By most of the accounts described to Arnovitz, Jones has done good work in creating trust and building a bond between the front office and the on-court product. The front office physically sits four floors above the Suns’ coaches and players at Talking Stick Resort Arena, an oddity compared to most NBA teams.

Jones has also worked hard to upgrade “antiquated training facilities,” reports ESPN, as well as player amenities. He was the one to add a massage therapist who travels on the road with the Suns.

Nonetheless, it remains concerning that the Suns have Bukstein leading some scouting meetings rather than the 14-year NBA player more in tune with the skills of a player. Who’s to make the final call on drafting a player between the cap expert and the former player who ESPN reports has traveled to, at most, 20 college games this year?

ESPN reports that Jones opted not to replace McDonough’s trusted scouts, including assistant GM Pat Connelly, director of international scouting Emilio Kovacic and director of scouting Courtney Witte. They were all let go in the purge before the 2018-19 season, which will end with fewer than 25 wins for the fourth consecutive year.

Multiple sources say the scouting firings in Phoenix were based on the individual track records of evaluating prospects. Those whose draft boards proved to be prescient were retained, and those with lesser results sacked. Today, Jones says he has the authority to fill these scouting positions, but has elected to keep them vacant.

Jones told Burns & Gambo as well as ESPN that scouting efficiency is his priority and that technology can make up for lost man-power he believes isn’t necessary to travel and see prospects in person.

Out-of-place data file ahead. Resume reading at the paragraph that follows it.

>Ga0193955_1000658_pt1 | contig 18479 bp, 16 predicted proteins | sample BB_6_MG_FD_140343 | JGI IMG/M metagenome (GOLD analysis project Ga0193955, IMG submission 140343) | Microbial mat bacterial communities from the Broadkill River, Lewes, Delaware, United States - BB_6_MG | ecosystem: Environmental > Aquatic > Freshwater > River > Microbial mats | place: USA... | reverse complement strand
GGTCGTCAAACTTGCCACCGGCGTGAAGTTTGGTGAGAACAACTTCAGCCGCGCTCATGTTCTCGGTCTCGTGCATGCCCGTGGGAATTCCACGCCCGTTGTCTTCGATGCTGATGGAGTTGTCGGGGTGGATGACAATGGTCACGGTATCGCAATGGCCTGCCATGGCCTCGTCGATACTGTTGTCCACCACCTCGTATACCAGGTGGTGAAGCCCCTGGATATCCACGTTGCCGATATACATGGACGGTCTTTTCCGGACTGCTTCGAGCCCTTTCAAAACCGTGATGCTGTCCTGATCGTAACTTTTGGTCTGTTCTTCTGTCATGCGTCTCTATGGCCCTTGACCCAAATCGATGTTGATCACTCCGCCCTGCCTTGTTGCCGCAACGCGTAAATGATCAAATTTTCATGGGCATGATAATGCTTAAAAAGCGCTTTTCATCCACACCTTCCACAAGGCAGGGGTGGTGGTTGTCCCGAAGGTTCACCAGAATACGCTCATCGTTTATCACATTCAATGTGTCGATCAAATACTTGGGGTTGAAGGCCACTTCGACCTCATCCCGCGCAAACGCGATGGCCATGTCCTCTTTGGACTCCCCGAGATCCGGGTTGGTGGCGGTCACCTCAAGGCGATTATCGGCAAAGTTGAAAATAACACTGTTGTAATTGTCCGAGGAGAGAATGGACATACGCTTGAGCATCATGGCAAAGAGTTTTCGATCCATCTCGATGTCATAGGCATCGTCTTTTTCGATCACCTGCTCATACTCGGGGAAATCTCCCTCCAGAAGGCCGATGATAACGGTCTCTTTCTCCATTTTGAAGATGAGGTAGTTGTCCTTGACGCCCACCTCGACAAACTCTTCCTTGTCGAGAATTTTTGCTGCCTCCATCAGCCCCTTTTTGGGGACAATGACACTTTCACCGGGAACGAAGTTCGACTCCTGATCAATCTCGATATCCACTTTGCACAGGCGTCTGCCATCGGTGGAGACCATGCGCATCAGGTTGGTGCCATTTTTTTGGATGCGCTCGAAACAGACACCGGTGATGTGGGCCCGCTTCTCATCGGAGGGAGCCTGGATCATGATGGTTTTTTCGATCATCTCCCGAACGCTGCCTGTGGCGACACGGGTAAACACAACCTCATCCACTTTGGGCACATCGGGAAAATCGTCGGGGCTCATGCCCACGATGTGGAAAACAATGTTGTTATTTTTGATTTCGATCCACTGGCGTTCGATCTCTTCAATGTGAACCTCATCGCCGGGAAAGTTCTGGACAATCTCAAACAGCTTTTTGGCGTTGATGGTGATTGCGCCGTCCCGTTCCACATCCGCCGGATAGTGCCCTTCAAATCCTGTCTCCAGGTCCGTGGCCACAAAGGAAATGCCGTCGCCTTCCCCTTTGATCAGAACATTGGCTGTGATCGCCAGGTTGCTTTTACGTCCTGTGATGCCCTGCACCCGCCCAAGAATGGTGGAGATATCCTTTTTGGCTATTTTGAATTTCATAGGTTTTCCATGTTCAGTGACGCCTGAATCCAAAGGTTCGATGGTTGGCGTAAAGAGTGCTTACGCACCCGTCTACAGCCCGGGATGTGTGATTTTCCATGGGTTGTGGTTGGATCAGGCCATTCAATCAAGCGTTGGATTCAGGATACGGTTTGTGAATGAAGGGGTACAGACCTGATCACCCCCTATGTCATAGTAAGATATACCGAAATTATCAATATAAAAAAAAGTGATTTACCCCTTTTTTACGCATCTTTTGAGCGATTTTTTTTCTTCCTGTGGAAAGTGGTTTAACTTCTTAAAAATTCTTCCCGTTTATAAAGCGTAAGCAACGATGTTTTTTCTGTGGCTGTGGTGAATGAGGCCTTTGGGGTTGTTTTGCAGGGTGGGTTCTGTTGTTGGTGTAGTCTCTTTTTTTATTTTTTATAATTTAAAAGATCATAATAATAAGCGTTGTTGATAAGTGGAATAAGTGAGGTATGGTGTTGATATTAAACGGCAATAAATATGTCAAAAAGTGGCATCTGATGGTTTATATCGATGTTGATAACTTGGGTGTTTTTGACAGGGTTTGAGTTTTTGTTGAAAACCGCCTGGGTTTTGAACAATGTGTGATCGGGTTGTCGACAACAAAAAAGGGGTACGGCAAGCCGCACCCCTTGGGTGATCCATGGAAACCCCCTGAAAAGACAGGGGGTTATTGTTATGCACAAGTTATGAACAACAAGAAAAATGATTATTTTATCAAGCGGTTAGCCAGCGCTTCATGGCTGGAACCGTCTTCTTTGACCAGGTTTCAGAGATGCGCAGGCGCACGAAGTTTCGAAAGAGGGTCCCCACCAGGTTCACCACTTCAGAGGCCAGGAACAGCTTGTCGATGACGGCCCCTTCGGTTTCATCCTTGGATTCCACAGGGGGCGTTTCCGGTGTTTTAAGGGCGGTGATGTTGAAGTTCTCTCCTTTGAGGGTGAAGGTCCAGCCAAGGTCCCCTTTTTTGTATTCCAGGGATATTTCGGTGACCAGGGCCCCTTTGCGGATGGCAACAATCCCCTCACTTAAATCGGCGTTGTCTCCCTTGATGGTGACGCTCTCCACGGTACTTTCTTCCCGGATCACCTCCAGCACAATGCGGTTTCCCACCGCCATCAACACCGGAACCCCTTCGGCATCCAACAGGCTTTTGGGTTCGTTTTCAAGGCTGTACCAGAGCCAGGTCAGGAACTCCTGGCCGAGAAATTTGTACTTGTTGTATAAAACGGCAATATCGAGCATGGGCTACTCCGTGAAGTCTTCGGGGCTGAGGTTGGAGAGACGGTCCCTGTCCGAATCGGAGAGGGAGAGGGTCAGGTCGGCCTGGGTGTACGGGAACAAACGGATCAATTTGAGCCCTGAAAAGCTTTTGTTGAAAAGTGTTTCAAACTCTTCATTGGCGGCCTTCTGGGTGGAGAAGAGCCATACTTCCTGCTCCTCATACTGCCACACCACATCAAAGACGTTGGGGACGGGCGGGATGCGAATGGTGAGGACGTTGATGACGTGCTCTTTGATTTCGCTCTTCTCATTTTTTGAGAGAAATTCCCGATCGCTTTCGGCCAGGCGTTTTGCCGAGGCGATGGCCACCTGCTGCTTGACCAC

“The draft is a crap-shoot, but the more you can hone in and identify the types of players that will work for your franchise, I think it makes it easier to dedicate your hours acquiring those guys and not really focusing on every single player that’s available,” Jones said after the trade deadline. “You really want to drill down and focus on players you think can thrive in this market.”

The theme from Arnovitz’s story: those outside the organization and even those within, such as members of the coaching staff, don’t know which direction the franchise owned by Sarver is going.

Even the futures of Jones and Bukstein remain open-ended with no commitment to them staying beyond this season as Sarver searches for a front office leader.

Sources say the coaching staff led by Igor Kokoskov is frustrated by a lack of direction as well. They are no less in the dark on the plan in Phoenix than the rest of the league. Moreover, the executive that hired the staff has been fired, and they’re unsure of where they stand with the current interim administration.

Even though Jones has tried to connect the front office to those focused on the games during a tumultuous year on the court, it’s a question of what direction the Suns take after their owner in the summer of 2017 went all-in on “The Timeline.” Just a year later, Sarver revoked that to proclaim the flip of the switch to win now was back on after he fired McDonough.

“I think we’re at the end of a rebuild,” Sarver told Burns & Gambo this October. “For me, the switch has flipped and it’s now time to start figuring out how to win.”

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Goats and uncertainty: ESPN provides anecdotes of Suns’ problems